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Back | Programme Area: The Social Effects of Globalization

Ethnicity and Development: The Case of Fiji

This paper contains the principal findings of a larger study by Ralph Premdas on ethnic conflict and development in Fiji. It traces the historical origins of ethnic problems on the island, the key forces which have contributed to their intensification in recent years, the various attempts made to preserve balance and accommodation and the economic, political, social and psychological impacts of the crisis in ethnic relations since 1987. The key features of the ethnic equation are familiar from other bipolar societies. The indigenous Fijians and the immigrant Indians constitute the main ethnic groups each accounting for approximately 48 per cent of the population. The colonial policy reinforced the differences in language, religion and culture between the two communities through residential and educational segregation and distinctive economic and political roles for different communities. The Indians predominated in sugar cane cultivation, commerce, industry and the professions while the indigenous Fijians engaged in subsistence farming and occupied the majority of public sector jobs, including the armed forces. The colonial dispensation assured Fijians political paramountcy, land ownership and rule through indigenous institutions. In the process, it also shielded them from the modern economy and thus contributed to their subordinate economic status.

The onset of independence brought into the open some of the ethnic tensions which had been latent during the colonial era. These arose from the issues of political representation, access to land and to jobs in the public services and the modern sector. A series of compromises and accommodations among community leaders ensured a delicate balancing of ethnic interests for two decades. These comprised dilution of democratic principles to ensure continued control of the political system by the Fijians, leasehold security for Indian sugar cultivators and sharing of jobs in the public service. This balance was upset in the 1987 elections which resulted in the defeat of the Alliance Party controlled by the Fijian elite and the formation of the government by a coalition of the Fiji Labour Party and the Indian-based National Federation Party. The subsequent coup d'état led to a suppression of the civilian regime and the institution of an increasing range of discriminatory policies against Indians.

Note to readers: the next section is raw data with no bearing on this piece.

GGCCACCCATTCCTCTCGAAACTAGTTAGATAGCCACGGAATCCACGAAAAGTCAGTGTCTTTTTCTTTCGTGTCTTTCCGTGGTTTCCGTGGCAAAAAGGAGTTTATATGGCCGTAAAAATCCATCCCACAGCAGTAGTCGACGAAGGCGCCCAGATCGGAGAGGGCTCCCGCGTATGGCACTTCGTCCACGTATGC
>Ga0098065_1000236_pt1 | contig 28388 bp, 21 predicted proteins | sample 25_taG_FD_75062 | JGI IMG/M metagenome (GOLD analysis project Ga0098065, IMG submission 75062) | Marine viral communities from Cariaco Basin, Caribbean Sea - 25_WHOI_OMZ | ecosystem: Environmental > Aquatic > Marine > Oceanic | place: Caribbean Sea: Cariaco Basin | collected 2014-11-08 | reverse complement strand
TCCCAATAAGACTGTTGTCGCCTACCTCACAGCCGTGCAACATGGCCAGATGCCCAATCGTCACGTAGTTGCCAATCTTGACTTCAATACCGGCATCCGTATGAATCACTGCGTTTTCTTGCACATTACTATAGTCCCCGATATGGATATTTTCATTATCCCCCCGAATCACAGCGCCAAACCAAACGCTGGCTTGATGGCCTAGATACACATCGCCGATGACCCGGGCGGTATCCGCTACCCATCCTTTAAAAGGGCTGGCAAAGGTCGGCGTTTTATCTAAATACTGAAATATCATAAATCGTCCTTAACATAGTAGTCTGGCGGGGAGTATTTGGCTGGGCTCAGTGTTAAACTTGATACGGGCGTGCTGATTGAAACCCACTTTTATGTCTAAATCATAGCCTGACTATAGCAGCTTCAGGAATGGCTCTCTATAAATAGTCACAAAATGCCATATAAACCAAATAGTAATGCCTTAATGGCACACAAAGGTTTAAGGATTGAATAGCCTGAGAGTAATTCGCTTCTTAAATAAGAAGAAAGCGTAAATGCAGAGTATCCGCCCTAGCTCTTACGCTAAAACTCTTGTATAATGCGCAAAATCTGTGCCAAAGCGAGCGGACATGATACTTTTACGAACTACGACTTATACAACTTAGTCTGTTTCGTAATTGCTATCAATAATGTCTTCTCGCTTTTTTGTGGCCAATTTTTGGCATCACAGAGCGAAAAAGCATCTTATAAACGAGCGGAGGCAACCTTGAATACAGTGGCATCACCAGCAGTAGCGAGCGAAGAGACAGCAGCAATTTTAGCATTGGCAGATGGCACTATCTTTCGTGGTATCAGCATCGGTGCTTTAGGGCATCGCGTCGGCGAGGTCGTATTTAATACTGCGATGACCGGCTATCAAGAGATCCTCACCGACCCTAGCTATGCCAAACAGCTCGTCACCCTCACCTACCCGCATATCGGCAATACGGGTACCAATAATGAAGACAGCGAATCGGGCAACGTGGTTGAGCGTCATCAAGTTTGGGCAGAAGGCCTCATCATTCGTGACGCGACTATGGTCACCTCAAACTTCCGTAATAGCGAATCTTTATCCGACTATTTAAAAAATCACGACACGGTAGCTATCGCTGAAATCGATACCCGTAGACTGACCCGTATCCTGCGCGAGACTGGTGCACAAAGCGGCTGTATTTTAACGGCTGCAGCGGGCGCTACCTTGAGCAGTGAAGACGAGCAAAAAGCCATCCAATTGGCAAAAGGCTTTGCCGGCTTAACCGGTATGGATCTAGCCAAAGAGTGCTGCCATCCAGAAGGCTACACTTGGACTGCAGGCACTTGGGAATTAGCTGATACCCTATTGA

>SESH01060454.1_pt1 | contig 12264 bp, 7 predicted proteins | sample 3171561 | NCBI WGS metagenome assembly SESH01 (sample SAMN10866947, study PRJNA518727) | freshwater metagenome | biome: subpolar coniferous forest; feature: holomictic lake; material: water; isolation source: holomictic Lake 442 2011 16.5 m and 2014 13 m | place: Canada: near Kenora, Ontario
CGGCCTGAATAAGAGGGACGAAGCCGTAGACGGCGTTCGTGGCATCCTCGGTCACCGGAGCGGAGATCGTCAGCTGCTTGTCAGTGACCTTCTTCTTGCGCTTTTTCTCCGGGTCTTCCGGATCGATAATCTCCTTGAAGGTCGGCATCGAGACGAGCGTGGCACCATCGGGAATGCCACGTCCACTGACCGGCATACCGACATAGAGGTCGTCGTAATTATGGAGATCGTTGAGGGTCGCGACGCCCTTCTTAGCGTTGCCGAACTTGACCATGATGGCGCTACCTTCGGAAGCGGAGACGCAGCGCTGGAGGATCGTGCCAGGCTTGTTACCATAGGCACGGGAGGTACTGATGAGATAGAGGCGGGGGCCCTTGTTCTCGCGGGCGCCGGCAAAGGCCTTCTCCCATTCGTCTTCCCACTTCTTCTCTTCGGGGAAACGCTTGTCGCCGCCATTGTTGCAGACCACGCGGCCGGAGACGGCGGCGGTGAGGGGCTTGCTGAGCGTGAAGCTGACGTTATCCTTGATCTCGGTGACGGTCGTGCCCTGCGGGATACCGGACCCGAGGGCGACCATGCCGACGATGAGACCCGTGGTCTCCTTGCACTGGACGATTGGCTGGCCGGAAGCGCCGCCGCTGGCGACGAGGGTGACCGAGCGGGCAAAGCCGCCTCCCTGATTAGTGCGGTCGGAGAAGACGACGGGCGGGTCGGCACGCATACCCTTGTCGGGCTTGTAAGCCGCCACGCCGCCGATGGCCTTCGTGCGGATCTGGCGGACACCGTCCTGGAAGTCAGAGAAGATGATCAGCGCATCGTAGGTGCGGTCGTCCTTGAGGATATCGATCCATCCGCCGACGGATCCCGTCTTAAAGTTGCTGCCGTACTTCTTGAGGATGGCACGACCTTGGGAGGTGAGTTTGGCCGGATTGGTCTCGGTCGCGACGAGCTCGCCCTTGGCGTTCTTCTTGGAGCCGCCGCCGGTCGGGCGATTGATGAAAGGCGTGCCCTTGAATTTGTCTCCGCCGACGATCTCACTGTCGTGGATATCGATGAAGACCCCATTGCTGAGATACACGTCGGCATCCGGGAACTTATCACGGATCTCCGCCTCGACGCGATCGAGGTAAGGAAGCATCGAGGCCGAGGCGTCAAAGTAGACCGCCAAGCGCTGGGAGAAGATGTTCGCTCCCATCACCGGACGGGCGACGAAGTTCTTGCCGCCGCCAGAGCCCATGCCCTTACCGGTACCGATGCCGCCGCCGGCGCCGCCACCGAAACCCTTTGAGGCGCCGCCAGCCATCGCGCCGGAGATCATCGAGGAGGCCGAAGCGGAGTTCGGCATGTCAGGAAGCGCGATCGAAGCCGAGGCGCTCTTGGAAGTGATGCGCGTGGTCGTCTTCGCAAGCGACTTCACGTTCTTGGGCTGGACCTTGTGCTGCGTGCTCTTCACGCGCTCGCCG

The costs of the breakdown in ethnic balance and accommodation have been serious. Politically, there has been a loss of régime legitimacy, destruction of democracy and violation of human rights. In the economic domain, unemployment and poverty have been intensified through decline in investment and tourism and through capital flight and brain drain. Growing realisation of these costs is contributing to renewed attempts to find enduring solutions to ethnic problems in Fiji.
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  • Pub. Date: 1 Oct 1993
    Pub. Place: Geneva
    ISSN: 1012-6511
    From: UNRISD